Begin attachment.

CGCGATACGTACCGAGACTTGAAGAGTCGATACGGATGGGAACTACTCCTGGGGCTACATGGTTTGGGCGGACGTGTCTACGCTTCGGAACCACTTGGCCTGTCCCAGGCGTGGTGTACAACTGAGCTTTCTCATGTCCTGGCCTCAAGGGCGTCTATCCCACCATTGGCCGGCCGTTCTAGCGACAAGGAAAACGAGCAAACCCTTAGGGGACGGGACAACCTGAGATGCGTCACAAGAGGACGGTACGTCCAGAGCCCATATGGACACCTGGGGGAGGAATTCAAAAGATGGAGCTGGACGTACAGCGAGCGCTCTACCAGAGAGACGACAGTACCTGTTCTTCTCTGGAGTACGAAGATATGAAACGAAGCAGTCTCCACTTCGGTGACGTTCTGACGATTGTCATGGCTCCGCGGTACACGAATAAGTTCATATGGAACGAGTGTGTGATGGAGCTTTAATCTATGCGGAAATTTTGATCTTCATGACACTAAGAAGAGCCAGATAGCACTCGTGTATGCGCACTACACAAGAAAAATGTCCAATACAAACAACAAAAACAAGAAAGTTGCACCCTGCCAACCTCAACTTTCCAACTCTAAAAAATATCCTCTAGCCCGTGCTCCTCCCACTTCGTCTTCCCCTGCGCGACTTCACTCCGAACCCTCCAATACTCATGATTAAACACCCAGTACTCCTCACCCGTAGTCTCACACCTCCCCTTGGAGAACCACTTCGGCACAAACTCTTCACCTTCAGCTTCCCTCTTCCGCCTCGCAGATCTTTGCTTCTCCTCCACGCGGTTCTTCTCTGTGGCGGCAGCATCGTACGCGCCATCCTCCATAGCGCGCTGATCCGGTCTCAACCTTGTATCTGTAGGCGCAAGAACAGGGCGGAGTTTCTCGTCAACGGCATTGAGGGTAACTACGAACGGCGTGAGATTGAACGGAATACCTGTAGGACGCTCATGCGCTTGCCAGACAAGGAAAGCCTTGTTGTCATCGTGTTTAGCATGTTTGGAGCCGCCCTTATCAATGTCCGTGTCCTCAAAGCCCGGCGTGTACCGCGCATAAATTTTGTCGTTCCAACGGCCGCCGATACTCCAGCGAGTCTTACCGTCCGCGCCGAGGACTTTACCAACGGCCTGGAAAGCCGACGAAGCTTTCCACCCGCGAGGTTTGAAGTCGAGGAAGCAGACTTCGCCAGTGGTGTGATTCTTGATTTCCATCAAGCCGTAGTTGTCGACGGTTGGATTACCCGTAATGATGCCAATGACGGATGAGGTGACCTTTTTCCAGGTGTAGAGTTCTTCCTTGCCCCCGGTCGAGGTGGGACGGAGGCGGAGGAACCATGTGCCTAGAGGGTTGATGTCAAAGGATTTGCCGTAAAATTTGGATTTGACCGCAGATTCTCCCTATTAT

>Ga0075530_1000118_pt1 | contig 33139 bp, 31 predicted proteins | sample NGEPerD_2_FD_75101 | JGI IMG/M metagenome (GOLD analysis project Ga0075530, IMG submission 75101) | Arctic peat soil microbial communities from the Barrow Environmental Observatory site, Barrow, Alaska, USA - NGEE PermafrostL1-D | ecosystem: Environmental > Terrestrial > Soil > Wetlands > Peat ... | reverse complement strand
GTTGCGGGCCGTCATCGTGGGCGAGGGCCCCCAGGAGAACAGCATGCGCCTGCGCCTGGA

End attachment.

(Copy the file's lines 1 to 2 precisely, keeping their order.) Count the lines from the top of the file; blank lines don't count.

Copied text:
CGCGATACGTACCGAGACTTGAAGAGTCGATACGGATGGGAACTACTCCTGGGGCTACATGGTTTGGGCGGACGTGTCTACGCTTCGGAACCACTTGGCCTGTCCCAGGCGTGGTGTACAACTGAGCTTTCTCATGTCCTGGCCTCAAGGGCGTCTATCCCACCATTGGCCGGCCGTTCTAGCGACAAGGAAAACGAGCAAACCCTTAGGGGACGGGACAACCTGAGATGCGTCACAAGAGGACGGTACGTCCAGAGCCCATATGGACACCTGGGGGAGGAATTCAAAAGATGGAGCTGGACGTACAGCGAGCGCTCTACCAGAGAGACGACAGTACCTGTTCTTCTCTGGAGTACGAAGATATGAAACGAAGCAGTCTCCACTTCGGTGACGTTCTGACGATTGTCATGGCTCCGCGGTACACGAATAAGTTCATATGGAACGAGTGTGTGATGGAGCTTTAATCTATGCGGAAATTTTGATCTTCATGACACTAAGAAGAGCCAGATAGCACTCGTGTATGCGCACTACACAAGAAAAATGTCCAATACAAACAACAAAAACAAGAAAGTTGCACCCTGCCAACCTCAACTTTCCAACTCTAAAAAATATCCTCTAGCCCGTGCTCCTCCCACTTCGTCTTCCCCTGCGCGACTTCACTCCGAACCCTCCAATACTCATGATTAAACACCCAGTACTCCTCACCCGTAGTCTCACACCTCCCCTTGGAGAACCACTTCGGCACAAACTCTTCACCTTCAGCTTCCCTCTTCCGCCTCGCAGATCTTTGCTTCTCCTCCACGCGGTTCTTCTCTGTGGCGGCAGCATCGTACGCGCCATCCTCCATAGCGCGCTGATCCGGTCTCAACCTTGTATCTGTAGGCGCAAGAACAGGGCGGAGTTTCTCGTCAACGGCATTGAGGGTAACTACGAACGGCGTGAGATTGAACGGAATACCTGTAGGACGCTCATGCGCTTGCCAGACAAGGAAAGCCTTGTTGTCATCGTGTTTAGCATGTTTGGAGCCGCCCTTATCAATGTCCGTGTCCTCAAAGCCCGGCGTGTACCGCGCATAAATTTTGTCGTTCCAACGGCCGCCGATACTCCAGCGAGTCTTACCGTCCGCGCCGAGGACTTTACCAACGGCCTGGAAAGCCGACGAAGCTTTCCACCCGCGAGGTTTGAAGTCGAGGAAGCAGACTTCGCCAGTGGTGTGATTCTTGATTTCCATCAAGCCGTAGTTGTCGACGGTTGGATTACCCGTAATGATGCCAATGACGGATGAGGTGACCTTTTTCCAGGTGTAGAGTTCTTCCTTGCCCCCGGTCGAGGTGGGACGGAGGCGGAGGAACCATGTGCCTAGAGGGTTGATGTCAAAGGATTTGCCGTAAAATTTGGATTTGACCGCAGATTCTCCCTATTAT

>Ga0075530_1000118_pt1 | contig 33139 bp, 31 predicted proteins | sample NGEPerD_2_FD_75101 | JGI IMG/M metagenome (GOLD analysis project Ga0075530, IMG submission 75101) | Arctic peat soil microbial communities from the Barrow Environmental Observatory site, Barrow, Alaska, USA - NGEE PermafrostL1-D | ecosystem: Environmental > Terrestrial > Soil > Wetlands > Peat ... | reverse complement strand